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alext87

Linear Difference Equations

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I am having a bit of problem with finding the particular function for linear difference equations. The method of finding the particular function is similar to the method for finding the particular integral in linear differiational equations. Can anybody help?

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I'm assuming from context that you mean differencial equations. What problem are you having with what functions?

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Could you provide us with an example of a difference equation which needs to be solved?

 

Indeed, the methodology for solving linear difference equations is somewhat similar to the methodology for solving linear differential equations. Main difference is the stability criterion, which for linear differential equations is that the real part of the eigenvalues must be less than 0, for the difference equations the absolute value of the eigenvalues must be less than 1.

 

Also, the solutions for homogeneous differential equations are exponentials of the eigenvalues, while for difference equations you get powers of the eigenvalues.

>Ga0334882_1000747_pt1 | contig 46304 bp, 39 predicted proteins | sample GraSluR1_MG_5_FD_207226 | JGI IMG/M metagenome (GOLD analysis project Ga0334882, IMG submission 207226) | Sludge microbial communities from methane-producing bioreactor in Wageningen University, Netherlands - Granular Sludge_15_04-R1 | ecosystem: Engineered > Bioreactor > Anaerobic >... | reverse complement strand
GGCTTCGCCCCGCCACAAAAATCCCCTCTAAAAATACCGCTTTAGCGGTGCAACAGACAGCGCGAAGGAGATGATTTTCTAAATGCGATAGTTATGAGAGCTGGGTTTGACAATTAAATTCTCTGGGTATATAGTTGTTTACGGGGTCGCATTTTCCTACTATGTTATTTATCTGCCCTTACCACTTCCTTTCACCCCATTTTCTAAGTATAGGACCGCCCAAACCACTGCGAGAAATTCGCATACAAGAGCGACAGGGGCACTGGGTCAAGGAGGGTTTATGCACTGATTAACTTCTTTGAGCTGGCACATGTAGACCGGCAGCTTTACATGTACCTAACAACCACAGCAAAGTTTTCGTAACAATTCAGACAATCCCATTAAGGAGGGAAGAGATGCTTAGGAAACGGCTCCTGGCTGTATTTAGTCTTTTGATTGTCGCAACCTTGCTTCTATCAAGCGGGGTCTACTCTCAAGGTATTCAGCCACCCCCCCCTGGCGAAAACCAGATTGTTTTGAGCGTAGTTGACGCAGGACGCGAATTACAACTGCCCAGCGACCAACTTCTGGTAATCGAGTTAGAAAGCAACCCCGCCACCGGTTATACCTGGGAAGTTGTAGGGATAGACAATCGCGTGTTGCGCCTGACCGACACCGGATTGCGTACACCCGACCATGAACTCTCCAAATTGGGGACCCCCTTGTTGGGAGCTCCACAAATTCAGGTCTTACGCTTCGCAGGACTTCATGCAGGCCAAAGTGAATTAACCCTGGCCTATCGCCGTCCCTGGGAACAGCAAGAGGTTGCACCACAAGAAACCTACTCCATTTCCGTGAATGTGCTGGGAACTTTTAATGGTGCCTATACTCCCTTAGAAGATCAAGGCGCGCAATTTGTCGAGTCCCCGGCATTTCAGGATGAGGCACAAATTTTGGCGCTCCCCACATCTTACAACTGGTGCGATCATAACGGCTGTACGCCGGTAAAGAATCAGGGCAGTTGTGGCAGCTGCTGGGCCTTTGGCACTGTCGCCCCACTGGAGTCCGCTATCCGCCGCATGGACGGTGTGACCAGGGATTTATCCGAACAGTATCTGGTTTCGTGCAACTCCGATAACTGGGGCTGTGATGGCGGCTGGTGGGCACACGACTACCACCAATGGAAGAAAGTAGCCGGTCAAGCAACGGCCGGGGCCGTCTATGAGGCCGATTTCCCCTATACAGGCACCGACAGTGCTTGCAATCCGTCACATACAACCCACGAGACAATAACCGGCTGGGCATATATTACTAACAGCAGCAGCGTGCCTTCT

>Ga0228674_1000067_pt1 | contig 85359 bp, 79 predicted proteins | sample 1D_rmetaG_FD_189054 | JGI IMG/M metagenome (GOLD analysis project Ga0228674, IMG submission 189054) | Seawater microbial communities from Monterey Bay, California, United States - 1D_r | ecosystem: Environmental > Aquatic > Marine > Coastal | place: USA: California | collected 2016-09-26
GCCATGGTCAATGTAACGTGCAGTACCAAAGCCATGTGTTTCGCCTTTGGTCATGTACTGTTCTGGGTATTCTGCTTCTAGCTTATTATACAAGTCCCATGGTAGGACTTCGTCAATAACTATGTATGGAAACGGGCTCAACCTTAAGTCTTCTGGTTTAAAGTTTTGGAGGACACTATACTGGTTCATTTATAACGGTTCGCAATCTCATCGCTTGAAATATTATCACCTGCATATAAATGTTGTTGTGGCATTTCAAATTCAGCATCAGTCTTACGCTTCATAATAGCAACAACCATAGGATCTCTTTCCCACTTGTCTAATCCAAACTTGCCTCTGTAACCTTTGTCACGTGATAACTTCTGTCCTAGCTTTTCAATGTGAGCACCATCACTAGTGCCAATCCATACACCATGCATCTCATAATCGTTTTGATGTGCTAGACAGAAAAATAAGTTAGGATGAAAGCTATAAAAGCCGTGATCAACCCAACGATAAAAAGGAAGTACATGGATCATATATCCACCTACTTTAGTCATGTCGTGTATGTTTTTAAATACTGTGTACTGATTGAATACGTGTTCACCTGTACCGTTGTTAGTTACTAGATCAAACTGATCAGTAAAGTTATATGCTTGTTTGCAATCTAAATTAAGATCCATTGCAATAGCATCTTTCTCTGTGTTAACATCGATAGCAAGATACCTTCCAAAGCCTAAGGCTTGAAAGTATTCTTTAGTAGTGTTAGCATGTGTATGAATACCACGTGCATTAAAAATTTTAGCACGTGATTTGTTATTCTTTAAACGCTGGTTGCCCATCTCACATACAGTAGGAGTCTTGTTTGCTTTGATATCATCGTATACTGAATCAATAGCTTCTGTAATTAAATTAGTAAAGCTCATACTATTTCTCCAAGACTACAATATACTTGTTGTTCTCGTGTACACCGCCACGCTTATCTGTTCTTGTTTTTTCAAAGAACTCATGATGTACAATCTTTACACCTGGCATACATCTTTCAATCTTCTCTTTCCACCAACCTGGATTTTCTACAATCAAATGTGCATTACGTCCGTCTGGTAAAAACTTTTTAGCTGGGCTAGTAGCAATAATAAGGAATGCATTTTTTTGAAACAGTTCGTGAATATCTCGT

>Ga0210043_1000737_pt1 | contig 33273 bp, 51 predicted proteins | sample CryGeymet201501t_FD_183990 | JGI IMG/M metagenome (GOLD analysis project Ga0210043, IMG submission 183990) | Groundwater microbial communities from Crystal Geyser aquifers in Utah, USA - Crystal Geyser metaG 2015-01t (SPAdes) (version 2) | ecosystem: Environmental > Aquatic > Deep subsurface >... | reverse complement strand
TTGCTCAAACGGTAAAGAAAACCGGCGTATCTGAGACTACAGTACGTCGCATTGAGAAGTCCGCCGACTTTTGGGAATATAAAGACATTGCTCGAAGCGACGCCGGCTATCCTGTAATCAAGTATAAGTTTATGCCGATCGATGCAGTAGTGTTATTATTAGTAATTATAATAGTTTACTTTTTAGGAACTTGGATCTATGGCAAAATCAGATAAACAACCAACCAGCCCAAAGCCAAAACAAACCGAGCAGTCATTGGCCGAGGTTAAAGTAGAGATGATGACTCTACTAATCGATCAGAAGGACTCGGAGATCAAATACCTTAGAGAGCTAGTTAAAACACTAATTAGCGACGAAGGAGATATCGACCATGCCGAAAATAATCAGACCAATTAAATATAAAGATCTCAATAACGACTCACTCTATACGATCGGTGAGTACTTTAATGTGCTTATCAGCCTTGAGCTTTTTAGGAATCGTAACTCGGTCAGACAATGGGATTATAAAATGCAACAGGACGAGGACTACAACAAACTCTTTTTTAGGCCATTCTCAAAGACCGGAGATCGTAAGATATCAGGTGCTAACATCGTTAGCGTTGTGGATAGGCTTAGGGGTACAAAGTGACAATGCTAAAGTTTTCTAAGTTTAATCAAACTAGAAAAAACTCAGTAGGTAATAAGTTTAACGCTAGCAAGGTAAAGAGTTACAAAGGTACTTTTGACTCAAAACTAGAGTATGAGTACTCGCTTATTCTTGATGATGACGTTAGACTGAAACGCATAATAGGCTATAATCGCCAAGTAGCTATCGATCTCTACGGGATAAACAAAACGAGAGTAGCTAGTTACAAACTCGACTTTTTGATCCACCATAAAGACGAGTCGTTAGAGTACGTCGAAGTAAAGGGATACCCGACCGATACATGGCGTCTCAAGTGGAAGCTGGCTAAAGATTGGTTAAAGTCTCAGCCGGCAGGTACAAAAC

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Yx - aYx-1 = cx + d

 

This is one of the different equations and the particular function is rather complicated! Have a go at solving it please. Thanks!

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This particular function indeed is quite complex, but the mechanism of solving it is not that difficult.

 

First take the Z-transform of the equation, regarding x as discrete time:

 

Y - aY/z = cz/(z-1)² + dz/(z-1)

 

Y can be expressed as function of z:

 

Y = c/((z-1)²(z-a)) + d/((z-1)(z-a))

 

This can be written as (c- d + dz)/((z-1)²(z-a)), which in turn can be written as P(z)/(z-1)² + Q(z)/(z-a). Here P and Q are polynomials in z. P is a quadratic polynomial in z, Q is first degree in z.

 

So, in the Z-domain your solution Y(z) has only terms of the form C1/(z-1)², C2z/(z-1)² and C3z²/(z-1)² and terms of the form C4/(z-a) and C5z/(z-a). Here, the C's are all constant (of course, different for each term).

 

Now you need to transform back to the time domain. The value z/(z-1)² has backtransform x. Then of course, the values multiplied with powers of z are simple. These simply are shifted versions of x in time. E.g. 1/(z-1)² has backtransform x, but at time x - 1. This simply is x - 1, and similarly z²/(z-1)² has backtransform x + 1.

 

The term z/(z-a) has backtransform a^x. Again, 1/(z-a) then has the same backtransform, one timestep shifted, that is a^(x-1).

 

Now it is just plain algebra, collecting all the terms. That exercise I leave to you :).

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